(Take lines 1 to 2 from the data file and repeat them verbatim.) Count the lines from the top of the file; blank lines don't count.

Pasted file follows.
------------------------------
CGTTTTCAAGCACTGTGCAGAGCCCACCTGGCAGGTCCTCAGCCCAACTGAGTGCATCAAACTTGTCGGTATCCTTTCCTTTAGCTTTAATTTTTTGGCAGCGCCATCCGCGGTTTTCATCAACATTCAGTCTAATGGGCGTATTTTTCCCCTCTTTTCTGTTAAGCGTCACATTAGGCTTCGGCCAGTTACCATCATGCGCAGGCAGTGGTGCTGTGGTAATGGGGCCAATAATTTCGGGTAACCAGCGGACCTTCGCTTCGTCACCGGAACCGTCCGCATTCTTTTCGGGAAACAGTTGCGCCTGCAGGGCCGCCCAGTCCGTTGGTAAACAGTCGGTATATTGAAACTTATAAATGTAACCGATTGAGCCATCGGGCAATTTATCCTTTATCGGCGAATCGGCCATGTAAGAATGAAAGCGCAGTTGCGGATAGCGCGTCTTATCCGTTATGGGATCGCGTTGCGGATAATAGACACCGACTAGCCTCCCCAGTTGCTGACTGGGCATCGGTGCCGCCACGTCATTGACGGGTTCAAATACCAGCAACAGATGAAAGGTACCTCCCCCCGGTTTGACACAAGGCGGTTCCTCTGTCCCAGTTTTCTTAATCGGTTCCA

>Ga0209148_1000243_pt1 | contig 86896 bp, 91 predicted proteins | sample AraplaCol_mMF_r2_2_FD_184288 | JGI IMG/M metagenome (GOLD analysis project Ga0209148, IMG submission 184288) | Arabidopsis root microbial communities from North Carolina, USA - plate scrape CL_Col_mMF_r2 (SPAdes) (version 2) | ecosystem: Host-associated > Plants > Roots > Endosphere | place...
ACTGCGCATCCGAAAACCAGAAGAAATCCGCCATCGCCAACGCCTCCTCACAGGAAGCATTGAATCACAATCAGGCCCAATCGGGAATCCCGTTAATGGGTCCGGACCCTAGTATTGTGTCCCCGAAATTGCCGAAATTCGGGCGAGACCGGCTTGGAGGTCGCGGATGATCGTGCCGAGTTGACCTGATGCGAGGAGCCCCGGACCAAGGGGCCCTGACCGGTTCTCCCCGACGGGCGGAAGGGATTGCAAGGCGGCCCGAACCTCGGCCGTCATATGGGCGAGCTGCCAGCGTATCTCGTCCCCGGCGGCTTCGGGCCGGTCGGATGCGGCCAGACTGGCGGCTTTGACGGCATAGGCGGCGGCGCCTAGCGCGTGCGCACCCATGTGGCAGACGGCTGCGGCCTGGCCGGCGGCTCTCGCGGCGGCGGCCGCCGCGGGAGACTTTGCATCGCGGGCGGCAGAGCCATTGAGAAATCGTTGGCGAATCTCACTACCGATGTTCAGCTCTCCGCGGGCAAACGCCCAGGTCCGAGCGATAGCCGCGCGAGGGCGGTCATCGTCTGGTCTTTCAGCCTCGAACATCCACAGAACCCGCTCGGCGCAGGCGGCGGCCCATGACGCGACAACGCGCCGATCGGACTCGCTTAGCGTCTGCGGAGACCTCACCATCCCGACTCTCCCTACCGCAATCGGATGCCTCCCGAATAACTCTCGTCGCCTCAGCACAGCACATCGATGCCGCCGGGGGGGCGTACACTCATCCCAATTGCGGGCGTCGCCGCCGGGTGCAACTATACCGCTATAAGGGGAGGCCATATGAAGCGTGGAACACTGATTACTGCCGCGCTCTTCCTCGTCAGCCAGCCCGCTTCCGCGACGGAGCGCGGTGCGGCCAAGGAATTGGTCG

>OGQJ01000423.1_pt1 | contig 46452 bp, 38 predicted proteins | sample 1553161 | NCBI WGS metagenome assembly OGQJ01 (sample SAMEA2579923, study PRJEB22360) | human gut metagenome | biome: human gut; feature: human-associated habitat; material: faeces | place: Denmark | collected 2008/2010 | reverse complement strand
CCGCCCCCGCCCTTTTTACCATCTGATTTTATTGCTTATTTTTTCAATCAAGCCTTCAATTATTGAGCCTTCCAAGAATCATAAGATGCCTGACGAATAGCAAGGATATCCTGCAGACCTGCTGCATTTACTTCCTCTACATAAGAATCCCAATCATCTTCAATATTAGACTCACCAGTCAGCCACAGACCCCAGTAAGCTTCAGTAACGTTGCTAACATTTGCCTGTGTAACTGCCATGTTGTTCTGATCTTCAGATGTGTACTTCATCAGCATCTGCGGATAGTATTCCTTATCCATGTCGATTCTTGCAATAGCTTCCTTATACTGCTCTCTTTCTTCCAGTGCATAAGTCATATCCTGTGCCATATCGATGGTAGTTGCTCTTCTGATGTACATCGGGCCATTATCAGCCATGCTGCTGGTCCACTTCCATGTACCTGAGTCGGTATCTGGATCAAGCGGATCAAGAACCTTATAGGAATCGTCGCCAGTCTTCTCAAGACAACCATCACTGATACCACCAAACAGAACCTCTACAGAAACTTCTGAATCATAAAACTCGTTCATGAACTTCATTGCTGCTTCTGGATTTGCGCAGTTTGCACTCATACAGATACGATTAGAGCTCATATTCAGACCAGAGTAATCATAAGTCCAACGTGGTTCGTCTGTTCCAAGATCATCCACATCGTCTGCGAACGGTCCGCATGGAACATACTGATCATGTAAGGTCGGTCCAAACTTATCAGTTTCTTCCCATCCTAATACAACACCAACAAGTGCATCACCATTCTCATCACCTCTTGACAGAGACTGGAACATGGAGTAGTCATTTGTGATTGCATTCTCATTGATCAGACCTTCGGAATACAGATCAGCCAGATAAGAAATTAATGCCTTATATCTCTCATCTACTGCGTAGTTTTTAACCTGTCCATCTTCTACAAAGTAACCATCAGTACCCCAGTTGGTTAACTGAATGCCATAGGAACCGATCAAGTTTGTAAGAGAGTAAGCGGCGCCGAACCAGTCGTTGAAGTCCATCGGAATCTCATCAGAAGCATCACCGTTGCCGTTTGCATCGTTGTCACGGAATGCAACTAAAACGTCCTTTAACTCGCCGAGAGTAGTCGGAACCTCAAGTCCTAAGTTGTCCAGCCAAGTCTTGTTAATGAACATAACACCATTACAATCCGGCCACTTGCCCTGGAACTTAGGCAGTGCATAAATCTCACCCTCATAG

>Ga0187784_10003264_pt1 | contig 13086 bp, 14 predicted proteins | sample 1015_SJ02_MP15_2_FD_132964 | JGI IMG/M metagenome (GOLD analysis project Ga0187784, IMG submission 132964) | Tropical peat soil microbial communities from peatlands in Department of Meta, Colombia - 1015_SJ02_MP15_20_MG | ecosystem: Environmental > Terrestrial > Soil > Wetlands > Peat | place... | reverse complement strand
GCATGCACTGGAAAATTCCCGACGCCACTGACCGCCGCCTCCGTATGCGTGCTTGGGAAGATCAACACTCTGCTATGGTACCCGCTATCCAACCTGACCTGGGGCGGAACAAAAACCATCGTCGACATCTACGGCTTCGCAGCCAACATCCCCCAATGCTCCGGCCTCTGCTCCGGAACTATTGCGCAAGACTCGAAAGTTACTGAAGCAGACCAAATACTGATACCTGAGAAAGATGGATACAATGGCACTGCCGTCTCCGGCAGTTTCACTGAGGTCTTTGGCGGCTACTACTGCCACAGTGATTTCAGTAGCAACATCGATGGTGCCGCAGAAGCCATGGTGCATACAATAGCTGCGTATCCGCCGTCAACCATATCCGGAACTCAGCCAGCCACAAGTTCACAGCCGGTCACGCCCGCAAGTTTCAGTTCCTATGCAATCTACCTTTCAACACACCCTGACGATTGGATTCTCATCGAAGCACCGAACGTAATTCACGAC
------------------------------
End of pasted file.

CGTTTTCAAGCACTGTGCAGAGCCCACCTGGCAGGTCCTCAGCCCAACTGAGTGCATCAAACTTGTCGGTATCCTTTCCTTTAGCTTTAATTTTTTGGCAGCGCCATCCGCGGTTTTCATCAACATTCAGTCTAATGGGCGTATTTTTCCCCTCTTTTCTGTTAAGCGTCACATTAGGCTTCGGCCAGTTACCATCATGCGCAGGCAGTGGTGCTGTGGTAATGGGGCCAATAATTTCGGGTAACCAGCGGACCTTCGCTTCGTCACCGGAACCGTCCGCATTCTTTTCGGGAAACAGTTGCGCCTGCAGGGCCGCCCAGTCCGTTGGTAAACAGTCGGTATATTGAAACTTATAAATGTAACCGATTGAGCCATCGGGCAATTTATCCTTTATCGGCGAATCGGCCATGTAAGAATGAAAGCGCAGTTGCGGATAGCGCGTCTTATCCGTTATGGGATCGCGTTGCGGATAATAGACACCGACTAGCCTCCCCAGTTGCTGACTGGGCATCGGTGCCGCCACGTCATTGACGGGTTCAAATACCAGCAACAGATGAAAGGTACCTCCCCCCGGTTTGACACAAGGCGGTTCCTCTGTCCCAGTTTTCTTAATCGGTTCCA

>Ga0209148_1000243_pt1 | contig 86896 bp, 91 predicted proteins | sample AraplaCol_mMF_r2_2_FD_184288 | JGI IMG/M metagenome (GOLD analysis project Ga0209148, IMG submission 184288) | Arabidopsis root microbial communities from North Carolina, USA - plate scrape CL_Col_mMF_r2 (SPAdes) (version 2) | ecosystem: Host-associated > Plants > Roots > Endosphere | place...